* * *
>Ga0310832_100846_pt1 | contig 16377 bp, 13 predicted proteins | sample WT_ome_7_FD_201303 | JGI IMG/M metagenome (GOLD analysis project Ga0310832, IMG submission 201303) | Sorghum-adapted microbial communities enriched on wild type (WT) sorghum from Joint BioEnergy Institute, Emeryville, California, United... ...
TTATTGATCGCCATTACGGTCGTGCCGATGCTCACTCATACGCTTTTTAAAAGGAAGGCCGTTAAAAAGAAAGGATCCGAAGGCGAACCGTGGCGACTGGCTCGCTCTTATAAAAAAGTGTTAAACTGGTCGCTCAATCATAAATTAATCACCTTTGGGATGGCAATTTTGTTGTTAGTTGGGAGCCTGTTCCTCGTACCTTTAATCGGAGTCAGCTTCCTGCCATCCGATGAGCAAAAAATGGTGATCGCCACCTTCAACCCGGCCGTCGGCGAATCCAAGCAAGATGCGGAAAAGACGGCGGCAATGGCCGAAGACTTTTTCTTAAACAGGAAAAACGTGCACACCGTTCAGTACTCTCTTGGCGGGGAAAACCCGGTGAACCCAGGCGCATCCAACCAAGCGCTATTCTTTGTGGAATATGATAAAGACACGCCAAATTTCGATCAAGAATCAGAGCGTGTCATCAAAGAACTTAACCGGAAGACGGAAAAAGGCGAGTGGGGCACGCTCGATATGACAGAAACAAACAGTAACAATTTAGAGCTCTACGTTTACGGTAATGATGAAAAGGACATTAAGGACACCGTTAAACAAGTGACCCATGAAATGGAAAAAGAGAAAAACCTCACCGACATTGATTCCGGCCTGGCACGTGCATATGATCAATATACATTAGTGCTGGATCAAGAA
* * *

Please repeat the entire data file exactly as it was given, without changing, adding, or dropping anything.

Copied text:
>Ga0310832_100846_pt1 | contig 16377 bp, 13 predicted proteins | sample WT_ome_7_FD_201303 | JGI IMG/M metagenome (GOLD analysis project Ga0310832, IMG submission 201303) | Sorghum-adapted microbial communities enriched on wild type (WT) sorghum from Joint BioEnergy Institute, Emeryville, California, United... ...
TTATTGATCGCCATTACGGTCGTGCCGATGCTCACTCATACGCTTTTTAAAAGGAAGGCCGTTAAAAAGAAAGGATCCGAAGGCGAACCGTGGCGACTGGCTCGCTCTTATAAAAAAGTGTTAAACTGGTCGCTCAATCATAAATTAATCACCTTTGGGATGGCAATTTTGTTGTTAGTTGGGAGCCTGTTCCTCGTACCTTTAATCGGAGTCAGCTTCCTGCCATCCGATGAGCAAAAAATGGTGATCGCCACCTTCAACCCGGCCGTCGGCGAATCCAAGCAAGATGCGGAAAAGACGGCGGCAATGGCCGAAGACTTTTTCTTAAACAGGAAAAACGTGCACACCGTTCAGTACTCTCTTGGCGGGGAAAACCCGGTGAACCCAGGCGCATCCAACCAAGCGCTATTCTTTGTGGAATATGATAAAGACACGCCAAATTTCGATCAAGAATCAGAGCGTGTCATCAAAGAACTTAACCGGAAGACGGAAAAAGGCGAGTGGGGCACGCTCGATATGACAGAAACAAACAGTAACAATTTAGAGCTCTACGTTTACGGTAATGATGAAAAGGACATTAAGGACACCGTTAAACAAGTGACCCATGAAATGGAAAAAGAGAAAAACCTCACCGACATTGATTCCGGCCTGGCACGTGCATATGATCAATATACATTAGTGCTGGATCAAGAA